“When the detectives looked at it they immediately said they were bogus checks," explains Scott Israel.
Israel had asked the officers to inspect two checks he received in the mail. He knows a lot of people who work in law enforcement because he’s the sheriff of Broward County, Florida.
“I knew right away, these companies didn't owe me money. I guess, you’re kind of offended even as the sheriff to find out even these crooks say I’m not impervious to the these scams," said Israel.
The con men obviously chose the wrong target. And that’s the point. All of us are vulnerable to scams.
“There is no legitimate reason for somebody to send you a check or money order in the mail and ask you to send money back to them," explains US Postal Inspector Blanca Alvarez.
There may be no reason, but this is one typical way con-artists are luring victims into several schemes including the so-called mystery shopper scam.
“They ask you to take a check or money order they send you and deposit it into your own bank account," said Alvarez.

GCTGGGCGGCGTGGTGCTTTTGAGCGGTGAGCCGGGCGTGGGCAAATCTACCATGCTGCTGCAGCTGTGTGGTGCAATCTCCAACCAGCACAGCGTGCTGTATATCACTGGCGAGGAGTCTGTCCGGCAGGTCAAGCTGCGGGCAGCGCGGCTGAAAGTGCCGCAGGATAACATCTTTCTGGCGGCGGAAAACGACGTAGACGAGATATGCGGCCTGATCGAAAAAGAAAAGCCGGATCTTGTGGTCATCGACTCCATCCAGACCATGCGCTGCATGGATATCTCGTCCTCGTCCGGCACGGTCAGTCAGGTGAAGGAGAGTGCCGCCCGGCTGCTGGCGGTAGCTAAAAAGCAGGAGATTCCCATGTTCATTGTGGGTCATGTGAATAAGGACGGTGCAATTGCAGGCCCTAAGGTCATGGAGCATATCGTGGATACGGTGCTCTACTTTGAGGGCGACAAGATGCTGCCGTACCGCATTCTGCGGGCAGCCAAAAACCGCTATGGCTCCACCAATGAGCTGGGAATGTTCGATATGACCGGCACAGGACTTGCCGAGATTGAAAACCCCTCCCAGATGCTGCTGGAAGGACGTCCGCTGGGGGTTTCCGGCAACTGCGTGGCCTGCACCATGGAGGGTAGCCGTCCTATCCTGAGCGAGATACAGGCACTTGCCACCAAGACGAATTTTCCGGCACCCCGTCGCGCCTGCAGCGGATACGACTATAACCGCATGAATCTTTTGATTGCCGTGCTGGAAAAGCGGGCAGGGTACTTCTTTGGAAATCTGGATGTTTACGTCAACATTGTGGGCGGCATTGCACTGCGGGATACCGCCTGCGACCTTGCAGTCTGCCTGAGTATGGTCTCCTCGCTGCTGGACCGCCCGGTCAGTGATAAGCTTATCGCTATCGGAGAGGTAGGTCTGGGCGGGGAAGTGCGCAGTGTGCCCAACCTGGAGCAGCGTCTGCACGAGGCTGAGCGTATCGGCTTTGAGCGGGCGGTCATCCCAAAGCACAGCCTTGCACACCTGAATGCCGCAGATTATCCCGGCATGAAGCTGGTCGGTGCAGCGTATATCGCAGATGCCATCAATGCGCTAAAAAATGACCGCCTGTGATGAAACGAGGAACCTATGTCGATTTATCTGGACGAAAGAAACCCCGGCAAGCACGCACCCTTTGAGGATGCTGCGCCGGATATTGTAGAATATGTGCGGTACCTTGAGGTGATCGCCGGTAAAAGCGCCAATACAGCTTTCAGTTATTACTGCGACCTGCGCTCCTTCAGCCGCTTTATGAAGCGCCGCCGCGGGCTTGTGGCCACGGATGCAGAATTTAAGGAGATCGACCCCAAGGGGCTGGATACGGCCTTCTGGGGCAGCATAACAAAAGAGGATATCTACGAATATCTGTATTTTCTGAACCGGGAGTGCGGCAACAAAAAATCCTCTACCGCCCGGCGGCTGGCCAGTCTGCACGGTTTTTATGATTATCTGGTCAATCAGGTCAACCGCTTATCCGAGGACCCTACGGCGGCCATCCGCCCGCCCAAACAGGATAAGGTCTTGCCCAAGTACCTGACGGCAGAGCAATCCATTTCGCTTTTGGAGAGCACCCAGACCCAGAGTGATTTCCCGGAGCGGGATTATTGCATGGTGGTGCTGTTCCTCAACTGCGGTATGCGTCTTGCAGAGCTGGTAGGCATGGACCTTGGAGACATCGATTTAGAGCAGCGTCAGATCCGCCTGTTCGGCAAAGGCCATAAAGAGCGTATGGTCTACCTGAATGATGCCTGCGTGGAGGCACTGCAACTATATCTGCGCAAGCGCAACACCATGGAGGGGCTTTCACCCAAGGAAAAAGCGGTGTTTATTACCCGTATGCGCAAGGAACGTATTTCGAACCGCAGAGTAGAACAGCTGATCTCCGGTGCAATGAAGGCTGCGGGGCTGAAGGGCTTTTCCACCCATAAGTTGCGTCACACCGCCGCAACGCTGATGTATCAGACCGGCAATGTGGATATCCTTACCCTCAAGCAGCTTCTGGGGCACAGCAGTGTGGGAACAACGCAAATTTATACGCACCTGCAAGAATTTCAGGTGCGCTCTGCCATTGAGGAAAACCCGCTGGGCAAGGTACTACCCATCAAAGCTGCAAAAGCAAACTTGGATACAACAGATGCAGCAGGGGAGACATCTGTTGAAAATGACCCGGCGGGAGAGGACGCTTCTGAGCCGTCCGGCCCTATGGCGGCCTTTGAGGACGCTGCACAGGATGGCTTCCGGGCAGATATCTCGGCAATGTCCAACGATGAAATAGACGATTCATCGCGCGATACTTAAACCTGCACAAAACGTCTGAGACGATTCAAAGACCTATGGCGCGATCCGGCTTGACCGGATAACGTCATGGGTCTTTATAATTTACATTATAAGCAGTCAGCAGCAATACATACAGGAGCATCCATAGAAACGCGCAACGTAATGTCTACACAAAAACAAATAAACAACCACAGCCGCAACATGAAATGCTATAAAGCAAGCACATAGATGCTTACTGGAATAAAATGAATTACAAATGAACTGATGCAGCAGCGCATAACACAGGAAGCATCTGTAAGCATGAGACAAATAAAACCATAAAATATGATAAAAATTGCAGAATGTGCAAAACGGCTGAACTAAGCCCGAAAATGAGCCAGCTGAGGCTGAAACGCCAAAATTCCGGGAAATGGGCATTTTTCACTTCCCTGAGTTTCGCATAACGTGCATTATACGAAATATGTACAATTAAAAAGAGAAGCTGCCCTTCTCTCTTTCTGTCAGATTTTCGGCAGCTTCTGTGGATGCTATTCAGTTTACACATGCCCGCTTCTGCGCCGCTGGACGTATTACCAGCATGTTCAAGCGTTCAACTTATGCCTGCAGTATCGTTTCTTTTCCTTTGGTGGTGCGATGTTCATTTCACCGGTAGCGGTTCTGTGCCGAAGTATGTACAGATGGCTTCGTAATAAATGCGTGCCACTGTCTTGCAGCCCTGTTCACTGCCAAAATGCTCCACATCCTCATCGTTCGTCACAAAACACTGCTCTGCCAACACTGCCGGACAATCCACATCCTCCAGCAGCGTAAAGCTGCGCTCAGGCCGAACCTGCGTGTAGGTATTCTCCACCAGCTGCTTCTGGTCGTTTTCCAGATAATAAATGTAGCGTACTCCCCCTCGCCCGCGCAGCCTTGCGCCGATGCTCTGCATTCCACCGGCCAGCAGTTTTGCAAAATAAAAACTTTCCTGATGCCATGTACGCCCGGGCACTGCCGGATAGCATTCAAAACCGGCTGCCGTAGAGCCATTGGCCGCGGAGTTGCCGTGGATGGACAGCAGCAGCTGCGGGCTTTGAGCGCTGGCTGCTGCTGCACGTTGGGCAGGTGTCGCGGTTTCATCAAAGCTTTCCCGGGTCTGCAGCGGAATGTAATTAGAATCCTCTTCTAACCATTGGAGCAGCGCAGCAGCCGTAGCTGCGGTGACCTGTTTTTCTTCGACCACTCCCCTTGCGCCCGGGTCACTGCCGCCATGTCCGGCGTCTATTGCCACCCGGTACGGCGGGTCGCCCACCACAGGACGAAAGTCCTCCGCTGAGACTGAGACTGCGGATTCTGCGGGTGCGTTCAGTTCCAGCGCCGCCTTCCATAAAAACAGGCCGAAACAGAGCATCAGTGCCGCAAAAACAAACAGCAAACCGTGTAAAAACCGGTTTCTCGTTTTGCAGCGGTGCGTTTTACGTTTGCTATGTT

Then, purchase an item, complete the mystery shopper questionnaire about the experience, and wire back the remaining money from the original check.
“A few weeks later you find out that they check or money order you deposited to your account was counterfeit," Alvarez explained.
So, victims are on the hook for the entire amount lost. Alvarez reminds consumers, “Never wire money to someone you don’t know because once you wire the money, it’s gone and it’s almost impossible to get back.”
“If these individuals are going to send a check or try to commit a scam and the victim is going to be the sheriff of Broward County – they will do it to anybody," warned Sheriff Israel.
Postal inspectors say checks, as well as counterfeit money orders, are often sent through the mail – so be on the lookout for both.
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